What is a Federal Assault on Law Enforcement Charge?
There is a specific federal law (18 U.S.C. § 111) addressing federal assaults on law enforcement, employees, and members of the military. Federal Assault on an Law Enforcement is more severely punished than general assault.
This law is also more expansive than the general assault law because it applies to acts beyond assaults. It applies when a person “forcibly assaults, resists, opposes, impedes, intimidates, or interferes with” any federal officer, employee, or military member while engaged in or on account of the performance of official duties.”
Former federal officers, employees, and military members are also protected against people who forcibly assault or intimidate them on account of the performance of official duties while during their time of service.
Federal assaults on an officer is up to 1 year in jail. This is twice the punishment as for normal assault charges in federal court. If the assault involved physical contact with the victim, or was done with the intent to commit another felony, the potential imprisonment can be up to 8 years. If you used a deadly weapon or inflict actual bodily harm, the punishment can up to 20 years in jail.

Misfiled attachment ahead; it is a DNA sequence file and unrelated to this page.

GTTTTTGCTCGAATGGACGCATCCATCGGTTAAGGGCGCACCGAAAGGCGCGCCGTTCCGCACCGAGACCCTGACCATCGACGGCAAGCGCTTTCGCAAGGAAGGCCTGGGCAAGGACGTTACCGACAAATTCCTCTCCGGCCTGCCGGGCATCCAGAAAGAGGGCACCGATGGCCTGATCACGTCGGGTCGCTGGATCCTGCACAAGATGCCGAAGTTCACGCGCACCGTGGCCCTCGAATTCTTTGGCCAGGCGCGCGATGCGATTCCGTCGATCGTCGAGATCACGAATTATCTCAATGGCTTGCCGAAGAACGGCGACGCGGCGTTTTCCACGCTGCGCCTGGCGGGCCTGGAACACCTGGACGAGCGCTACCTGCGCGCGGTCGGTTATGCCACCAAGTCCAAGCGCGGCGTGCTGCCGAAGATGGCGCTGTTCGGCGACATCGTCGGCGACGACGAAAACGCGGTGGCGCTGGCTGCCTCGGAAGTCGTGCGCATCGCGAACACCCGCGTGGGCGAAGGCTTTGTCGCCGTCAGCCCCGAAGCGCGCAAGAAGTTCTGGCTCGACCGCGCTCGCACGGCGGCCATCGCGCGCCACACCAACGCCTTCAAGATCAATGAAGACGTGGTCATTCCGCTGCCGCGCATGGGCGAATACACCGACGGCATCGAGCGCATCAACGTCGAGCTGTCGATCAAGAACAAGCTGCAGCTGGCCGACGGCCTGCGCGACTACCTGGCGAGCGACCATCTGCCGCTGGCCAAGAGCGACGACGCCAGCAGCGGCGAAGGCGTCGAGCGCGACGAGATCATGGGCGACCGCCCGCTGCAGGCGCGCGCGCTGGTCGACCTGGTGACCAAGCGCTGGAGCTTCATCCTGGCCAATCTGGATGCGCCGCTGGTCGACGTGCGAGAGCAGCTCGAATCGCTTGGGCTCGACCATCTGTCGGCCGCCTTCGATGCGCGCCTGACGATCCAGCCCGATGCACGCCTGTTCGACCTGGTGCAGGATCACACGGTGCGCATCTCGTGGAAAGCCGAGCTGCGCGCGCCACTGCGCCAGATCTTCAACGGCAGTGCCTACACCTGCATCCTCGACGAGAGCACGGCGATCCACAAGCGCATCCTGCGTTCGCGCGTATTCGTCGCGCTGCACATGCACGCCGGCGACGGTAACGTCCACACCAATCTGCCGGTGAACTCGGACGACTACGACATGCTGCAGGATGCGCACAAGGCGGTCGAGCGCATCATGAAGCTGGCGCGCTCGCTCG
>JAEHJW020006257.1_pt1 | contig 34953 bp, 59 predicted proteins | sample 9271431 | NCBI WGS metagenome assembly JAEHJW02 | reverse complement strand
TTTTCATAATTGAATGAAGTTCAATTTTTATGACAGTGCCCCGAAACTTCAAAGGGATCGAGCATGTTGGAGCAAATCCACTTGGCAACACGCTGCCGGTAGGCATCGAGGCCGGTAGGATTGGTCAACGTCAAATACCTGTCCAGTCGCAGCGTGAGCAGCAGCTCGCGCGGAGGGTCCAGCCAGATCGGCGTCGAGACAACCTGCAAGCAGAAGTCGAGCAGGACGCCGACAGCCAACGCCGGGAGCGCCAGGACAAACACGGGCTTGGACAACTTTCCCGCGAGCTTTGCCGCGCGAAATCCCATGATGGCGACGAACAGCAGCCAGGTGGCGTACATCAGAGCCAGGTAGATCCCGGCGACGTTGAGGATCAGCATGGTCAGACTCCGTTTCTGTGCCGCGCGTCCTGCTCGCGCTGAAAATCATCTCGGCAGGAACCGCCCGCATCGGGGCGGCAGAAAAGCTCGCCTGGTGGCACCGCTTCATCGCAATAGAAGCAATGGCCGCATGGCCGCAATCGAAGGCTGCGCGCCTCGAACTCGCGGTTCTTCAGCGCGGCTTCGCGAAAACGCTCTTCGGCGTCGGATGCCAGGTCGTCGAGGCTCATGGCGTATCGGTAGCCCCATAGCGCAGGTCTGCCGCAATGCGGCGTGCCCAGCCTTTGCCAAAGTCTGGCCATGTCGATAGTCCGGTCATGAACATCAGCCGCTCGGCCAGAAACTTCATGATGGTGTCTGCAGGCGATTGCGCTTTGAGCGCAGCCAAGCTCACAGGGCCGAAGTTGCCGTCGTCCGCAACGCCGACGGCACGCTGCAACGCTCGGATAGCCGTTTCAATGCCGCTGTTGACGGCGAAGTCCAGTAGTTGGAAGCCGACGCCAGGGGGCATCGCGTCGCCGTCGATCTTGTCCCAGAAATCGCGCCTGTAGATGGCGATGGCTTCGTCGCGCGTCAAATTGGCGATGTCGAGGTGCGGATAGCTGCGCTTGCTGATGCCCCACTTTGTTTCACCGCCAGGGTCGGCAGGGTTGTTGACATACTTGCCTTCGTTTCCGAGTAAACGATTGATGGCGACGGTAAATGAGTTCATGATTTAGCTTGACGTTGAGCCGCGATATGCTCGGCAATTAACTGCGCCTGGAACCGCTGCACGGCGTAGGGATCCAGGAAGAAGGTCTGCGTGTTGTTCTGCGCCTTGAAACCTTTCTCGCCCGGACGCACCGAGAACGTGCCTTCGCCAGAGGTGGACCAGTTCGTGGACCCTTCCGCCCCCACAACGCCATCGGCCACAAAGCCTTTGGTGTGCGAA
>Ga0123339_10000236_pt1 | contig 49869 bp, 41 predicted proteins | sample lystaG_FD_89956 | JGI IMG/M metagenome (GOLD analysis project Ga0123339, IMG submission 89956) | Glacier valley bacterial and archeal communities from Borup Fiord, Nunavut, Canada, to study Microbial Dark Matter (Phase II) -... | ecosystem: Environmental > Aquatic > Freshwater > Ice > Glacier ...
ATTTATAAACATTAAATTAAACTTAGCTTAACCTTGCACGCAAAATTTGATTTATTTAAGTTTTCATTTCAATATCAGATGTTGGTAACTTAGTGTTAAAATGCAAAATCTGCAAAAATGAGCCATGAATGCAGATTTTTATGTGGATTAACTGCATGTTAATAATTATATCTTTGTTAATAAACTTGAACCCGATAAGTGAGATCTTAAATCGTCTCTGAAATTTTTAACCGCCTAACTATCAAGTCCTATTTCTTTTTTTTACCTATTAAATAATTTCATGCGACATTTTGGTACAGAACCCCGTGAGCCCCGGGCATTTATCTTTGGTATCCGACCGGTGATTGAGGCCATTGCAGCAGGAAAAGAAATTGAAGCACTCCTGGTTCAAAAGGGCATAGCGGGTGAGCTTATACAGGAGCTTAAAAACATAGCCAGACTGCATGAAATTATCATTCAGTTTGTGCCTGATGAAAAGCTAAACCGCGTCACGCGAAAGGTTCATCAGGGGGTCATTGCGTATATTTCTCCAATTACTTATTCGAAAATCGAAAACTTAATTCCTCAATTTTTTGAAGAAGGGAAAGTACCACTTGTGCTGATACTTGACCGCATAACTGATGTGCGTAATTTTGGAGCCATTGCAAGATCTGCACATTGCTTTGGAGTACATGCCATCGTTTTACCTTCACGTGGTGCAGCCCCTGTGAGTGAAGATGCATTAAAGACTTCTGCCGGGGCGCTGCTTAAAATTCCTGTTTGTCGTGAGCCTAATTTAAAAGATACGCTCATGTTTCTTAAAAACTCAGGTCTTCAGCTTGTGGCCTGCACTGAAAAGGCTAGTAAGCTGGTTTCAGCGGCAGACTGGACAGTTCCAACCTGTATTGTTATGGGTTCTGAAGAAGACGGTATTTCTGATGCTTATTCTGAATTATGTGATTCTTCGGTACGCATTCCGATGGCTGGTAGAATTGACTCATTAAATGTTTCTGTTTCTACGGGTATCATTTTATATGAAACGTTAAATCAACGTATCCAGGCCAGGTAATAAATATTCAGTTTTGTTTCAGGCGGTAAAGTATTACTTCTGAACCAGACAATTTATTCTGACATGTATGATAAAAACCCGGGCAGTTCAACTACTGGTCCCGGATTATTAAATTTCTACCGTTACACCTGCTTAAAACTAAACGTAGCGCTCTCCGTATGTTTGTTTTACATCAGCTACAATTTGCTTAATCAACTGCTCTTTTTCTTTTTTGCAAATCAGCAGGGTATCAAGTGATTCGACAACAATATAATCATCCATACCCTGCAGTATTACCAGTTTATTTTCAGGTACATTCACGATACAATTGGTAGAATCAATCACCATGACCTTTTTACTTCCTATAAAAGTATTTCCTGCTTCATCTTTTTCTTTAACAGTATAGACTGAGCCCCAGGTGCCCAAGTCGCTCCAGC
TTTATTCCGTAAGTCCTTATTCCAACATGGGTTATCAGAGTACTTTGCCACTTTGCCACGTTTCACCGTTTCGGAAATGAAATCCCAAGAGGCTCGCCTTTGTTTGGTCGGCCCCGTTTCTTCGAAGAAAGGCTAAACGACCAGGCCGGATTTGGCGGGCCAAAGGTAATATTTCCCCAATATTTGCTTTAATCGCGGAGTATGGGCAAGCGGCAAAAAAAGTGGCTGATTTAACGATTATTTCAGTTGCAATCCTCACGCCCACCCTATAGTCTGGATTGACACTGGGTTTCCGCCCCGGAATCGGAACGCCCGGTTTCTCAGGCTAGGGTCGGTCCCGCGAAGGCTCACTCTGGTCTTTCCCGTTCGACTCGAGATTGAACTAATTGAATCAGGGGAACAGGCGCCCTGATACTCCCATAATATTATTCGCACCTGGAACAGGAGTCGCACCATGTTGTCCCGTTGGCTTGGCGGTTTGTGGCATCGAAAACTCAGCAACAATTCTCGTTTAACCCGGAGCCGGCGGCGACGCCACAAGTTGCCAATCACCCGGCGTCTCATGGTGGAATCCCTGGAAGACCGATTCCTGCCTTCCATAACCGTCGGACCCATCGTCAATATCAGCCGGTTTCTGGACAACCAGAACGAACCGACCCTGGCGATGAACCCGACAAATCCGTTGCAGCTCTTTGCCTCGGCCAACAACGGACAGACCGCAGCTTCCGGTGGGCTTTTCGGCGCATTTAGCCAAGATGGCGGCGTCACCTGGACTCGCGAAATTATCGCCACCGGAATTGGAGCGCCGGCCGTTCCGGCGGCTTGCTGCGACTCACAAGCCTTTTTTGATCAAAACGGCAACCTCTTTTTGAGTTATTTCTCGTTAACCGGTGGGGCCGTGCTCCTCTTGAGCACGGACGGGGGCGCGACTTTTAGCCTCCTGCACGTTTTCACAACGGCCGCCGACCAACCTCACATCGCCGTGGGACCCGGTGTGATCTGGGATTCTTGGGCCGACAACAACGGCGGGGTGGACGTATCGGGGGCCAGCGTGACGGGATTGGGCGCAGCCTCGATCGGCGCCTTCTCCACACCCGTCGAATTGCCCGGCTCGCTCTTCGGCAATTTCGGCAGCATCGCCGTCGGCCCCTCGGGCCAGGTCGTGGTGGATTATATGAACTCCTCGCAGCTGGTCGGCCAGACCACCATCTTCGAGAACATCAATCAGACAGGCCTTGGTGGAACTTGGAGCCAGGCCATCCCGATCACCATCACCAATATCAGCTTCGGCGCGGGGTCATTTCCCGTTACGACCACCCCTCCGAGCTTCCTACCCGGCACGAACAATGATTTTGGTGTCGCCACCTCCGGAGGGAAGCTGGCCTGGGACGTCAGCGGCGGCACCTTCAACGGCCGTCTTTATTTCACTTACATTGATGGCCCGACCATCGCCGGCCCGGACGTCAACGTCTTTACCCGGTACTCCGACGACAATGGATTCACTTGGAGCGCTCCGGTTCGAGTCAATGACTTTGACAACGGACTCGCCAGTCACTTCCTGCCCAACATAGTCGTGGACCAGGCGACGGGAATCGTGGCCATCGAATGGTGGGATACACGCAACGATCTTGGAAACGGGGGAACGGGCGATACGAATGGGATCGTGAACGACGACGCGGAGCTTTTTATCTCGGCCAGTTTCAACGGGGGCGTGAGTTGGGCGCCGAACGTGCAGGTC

Outside of Fines and Prison, How Could a Federal Conviction Impact my Life?
In addition to criminal and administrative penalties, a federal conviction under 18 U.S.C. 111 can result in a numerous other consequences. Depending upon the nature of the conviction, these consequences could include detrimental impacts to a person’s:
- Immigration status
- Security Clearances
- Professional Licenses
- Firearm Ownership
- Public Housing Eligibility
- Driving Privileges
- Eligibility for Federal Benefits
Do I need an Attorney?
Yes. A federal criminal conviction can result not only in a prison sentence, it can also cause significant consequences for other facets of your life. If you are convicted of it, the charge will remain on your record and will show up on background checks. It is extremely important to have an experienced federal attorney look at the facts of your case to assess the facts of your case, analyze possible defenses and help minimize both the direct criminal consequences and collateral consequences.